Recent mass shootings energize Democratic gun control agenda

Firearms Advocacy groups say that the AR-15 rifle is the most popular firearm in America, with an estimated 10 million versions of the original ArmaLite design now in civilian hands (Image courtesy of the National Rifle Association).

WASHINGTON, D.C. – In the wake of the mass shooting that claimed 10 lives Monday in Colorado, President Joe Biden has called on Congress to enact a new ban on so-called assault rifles.

Two proposals to expand background checks for weapons purchases and ban the sale of assault rifles are now pending the House of Representatives. But Sen. Dianne Feinstein, D-CA, has introduced even more sweeping gun-control legislation in the Senate.

Feinstein’s proposal, dubbed simply the “2021 Assault Weapons Ban,” would halt “the sale, transfer, manufacture and importation of military-style assault weapons and high-capacity ammunition magazines.”

Feinstein’s proposed legislation, which is co-sponsored in the House by anti-gun zealot Rep. David N. Cicilline, D-RI, was unveiled on Mar. 11.

“I’m hopeful,” Feinstein said in the text of a prepared statement, “that with the new (Biden) administration and Democratic control of the Senate, we can finally pass commonsense gun reforms to remove these deadly weapons from our communities.”

As usual, Republican senators oppose Feinstein’s bill and similar legislative proposals as infringements of the 2nd Amendment to the U.S. Constitution.

“We have to resist the siren call of people wanting new restrictions on guns every time that something bad happens with a gun,” said Sen. Mike Lee, R-UT, in early March, prior to the recent mass shooting tragedies in Atlanta and Boulder, CO.

We don’t call for the curtailment of freedom of speech or freedom of religion when someone misuses one of those rights,” Lee explained. “Then the response is to go after the illegal activity itself, rather than try to undermine the constitutional right.

“That’s should be true of the 2nd Amendment just as it is with the 1st Amendment.”

Feinstein’s proposal already has 34 co-sponsored in the Senate, all of them Democrats. Her office also boasts of the support of 50 large and small anti-gun organizations nationwide.

Critics of her bill say it goes far beyond a ban on so-called assault weapons, the most common of which in the U.S. are American-made semi-automatic AR-15’s and Soviet-bloc or Chinese surplus AK-47’s (although semi-automatic copies of this rifle are also manufactured by American firms).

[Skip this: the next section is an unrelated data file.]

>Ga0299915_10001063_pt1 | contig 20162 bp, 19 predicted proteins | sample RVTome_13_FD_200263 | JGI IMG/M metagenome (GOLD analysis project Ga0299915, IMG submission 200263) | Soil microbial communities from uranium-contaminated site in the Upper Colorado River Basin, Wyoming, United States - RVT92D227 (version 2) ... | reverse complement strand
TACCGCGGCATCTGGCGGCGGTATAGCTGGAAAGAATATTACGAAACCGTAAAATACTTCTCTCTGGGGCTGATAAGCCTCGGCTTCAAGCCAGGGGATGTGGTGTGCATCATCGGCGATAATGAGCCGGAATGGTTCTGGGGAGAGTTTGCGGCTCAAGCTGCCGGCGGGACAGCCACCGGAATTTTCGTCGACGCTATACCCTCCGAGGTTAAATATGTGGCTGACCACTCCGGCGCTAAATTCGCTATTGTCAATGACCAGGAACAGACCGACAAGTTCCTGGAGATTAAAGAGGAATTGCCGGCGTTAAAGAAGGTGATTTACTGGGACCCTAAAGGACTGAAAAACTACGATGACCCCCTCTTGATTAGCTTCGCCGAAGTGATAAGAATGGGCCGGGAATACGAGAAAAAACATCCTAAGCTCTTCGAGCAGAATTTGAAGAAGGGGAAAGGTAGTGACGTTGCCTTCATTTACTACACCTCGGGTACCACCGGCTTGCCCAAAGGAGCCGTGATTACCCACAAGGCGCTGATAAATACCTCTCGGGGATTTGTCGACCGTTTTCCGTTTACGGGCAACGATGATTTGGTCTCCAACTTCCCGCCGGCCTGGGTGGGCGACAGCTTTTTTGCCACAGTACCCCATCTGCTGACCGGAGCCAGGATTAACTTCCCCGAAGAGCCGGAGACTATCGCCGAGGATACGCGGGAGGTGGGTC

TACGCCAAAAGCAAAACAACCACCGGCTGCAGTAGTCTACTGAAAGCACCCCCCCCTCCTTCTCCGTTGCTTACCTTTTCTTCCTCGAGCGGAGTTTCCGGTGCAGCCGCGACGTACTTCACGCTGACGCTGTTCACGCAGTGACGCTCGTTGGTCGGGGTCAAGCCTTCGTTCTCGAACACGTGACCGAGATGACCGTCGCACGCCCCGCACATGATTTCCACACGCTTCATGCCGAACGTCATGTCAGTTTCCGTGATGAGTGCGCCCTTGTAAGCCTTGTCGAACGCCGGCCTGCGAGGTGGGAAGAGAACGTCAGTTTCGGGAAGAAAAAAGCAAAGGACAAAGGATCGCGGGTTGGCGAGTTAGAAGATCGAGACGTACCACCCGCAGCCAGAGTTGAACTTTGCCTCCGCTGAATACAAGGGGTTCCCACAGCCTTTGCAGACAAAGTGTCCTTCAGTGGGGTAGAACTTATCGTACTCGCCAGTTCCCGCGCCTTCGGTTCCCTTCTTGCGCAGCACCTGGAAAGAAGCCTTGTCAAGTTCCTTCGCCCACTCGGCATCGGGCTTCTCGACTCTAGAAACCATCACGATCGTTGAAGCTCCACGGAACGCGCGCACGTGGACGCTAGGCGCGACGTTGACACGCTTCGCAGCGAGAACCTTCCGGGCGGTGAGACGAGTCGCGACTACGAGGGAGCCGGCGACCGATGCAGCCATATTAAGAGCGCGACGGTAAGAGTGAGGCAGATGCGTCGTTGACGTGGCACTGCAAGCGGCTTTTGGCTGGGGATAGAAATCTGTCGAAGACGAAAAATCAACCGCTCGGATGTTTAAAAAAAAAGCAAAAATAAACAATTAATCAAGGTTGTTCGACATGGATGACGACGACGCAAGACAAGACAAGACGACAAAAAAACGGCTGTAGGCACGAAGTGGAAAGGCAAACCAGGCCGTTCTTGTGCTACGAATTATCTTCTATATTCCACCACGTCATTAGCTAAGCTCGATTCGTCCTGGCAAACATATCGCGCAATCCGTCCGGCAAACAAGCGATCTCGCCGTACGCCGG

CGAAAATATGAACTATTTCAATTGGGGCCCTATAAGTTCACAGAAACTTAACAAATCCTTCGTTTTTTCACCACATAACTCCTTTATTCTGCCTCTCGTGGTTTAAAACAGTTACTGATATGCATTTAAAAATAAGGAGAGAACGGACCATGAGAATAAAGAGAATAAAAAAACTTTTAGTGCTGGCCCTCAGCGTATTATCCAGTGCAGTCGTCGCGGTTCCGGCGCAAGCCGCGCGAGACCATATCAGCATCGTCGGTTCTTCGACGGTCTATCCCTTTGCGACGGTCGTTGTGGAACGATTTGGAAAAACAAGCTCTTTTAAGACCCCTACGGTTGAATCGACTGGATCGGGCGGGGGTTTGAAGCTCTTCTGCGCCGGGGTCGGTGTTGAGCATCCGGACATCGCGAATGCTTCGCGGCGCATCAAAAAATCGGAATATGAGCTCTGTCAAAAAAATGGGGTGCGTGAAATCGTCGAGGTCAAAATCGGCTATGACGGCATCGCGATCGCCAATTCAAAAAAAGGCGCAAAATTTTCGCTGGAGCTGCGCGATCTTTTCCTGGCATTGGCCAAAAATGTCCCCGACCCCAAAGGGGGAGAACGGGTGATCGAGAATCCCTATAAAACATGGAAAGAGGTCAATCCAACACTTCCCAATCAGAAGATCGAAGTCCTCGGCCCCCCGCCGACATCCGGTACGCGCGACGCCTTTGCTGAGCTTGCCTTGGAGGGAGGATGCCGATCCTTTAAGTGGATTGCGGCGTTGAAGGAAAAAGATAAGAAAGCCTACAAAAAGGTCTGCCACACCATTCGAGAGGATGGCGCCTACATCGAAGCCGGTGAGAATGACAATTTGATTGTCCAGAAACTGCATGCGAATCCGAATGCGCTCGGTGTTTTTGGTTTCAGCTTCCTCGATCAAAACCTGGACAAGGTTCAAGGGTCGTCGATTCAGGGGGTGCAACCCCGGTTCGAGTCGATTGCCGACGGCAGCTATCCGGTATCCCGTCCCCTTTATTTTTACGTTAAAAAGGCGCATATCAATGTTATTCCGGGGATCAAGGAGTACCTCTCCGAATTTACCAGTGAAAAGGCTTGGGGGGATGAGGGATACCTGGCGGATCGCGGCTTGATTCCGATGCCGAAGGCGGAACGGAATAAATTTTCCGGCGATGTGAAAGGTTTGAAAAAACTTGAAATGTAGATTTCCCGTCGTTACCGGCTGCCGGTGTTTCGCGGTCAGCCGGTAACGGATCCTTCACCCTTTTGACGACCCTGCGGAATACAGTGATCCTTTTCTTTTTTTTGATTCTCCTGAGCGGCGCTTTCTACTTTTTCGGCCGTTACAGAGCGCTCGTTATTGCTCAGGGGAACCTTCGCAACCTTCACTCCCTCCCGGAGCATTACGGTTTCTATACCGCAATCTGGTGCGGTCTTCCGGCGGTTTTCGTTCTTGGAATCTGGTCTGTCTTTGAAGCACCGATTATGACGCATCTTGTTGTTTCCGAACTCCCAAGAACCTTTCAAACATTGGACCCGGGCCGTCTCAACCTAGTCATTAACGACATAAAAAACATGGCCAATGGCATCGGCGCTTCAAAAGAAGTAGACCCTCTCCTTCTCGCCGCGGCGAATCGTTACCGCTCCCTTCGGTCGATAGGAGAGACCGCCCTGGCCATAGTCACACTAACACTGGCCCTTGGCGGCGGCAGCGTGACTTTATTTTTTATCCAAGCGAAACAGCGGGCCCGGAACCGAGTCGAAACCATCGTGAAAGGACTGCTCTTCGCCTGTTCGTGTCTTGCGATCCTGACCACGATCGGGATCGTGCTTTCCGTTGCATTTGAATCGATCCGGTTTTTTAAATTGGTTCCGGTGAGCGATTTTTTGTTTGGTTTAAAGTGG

The “2021 Assault Gun Ban” would impact 205 firearms by name. Those include any rifle with a pistol grip; a forward grip; a folding, telescoping or detachable stock; a barrel shroud; or threaded barrel.

Shotguns with similar features would also be banned, as would any shotgun with a detachable magazine.

Laughably, Feinstein’s critics said, her bill would also ban any weapons with an attached grenade launcher, which are already illegal under federal statutes.

Feinstein’s so-called “assault weapon” ban would also halt the sale of scores of pistol designs, including any handguns with a threaded barrel; a second pistol grip; a barrel shroud; or a detachable magazine not seated in the pistol grip.

The text of her bill would also ban any semi-automatic copy of an automatic weapon design.

The problem with such legislation, its critics contend, is that it attempts to “lock the barn door after the horse is already loose.” The reality is that an estimated 300 million firearms already in circulation in America would be legally grandfathered as long as they are safely stored.

That estimate includes some 35 million rifles and handguns that would probably meet Feinstein’s dubious definition of an “assault weapon,” although gun aficionados insist that no semi-automatic firearm can really be considered an assault weapon.

According to the National Shooting Sports Foundation, there are probably as many as 10 million AR-15’s in the hands of American civilians and likely an equal number of AK-47 clones.

NSSF officials say that Feinstein’s proposal will effectively end the manufacture and sale of all new semi-automatic firearms in the U.S., however, putting tens of thousands of skilled employees out of work.

On Wednesday, Sen. Ted Cruz, R-TX, joined Lee in condemning Democratic gun control proposals, arguing that such legislation would disarm law-abiding Americans while providing only minimal benefit in terms of public safety.

Anticipating that such legislation would be forthcoming from a Congress controlled by Democrats, Utah lawmakers attempted to shortcut federal gun control measures during the recently concluded general session of the Legislature.

The Utah House overwhelming passed House Bill 76, the “Firearms Preemption Enforcement Act,” in late February. That proposal would have given the Legislature the option to selectively enforce any federal firearm laws. The measure would also have prohibited Utah cities and counties from adopting their own firearm regulations.

Ultimately, HB 76 stalled in the Senate Rules Committee and was never debated prior to the end of the legislative session.

Officials of the National Rifle Association and other firearms advocacy groups have predicted that any far-reaching gun control measures enacted by Democrats in the 117th Congress will immediately be challenged in federal courts as a violation of the 2nd Amendment.

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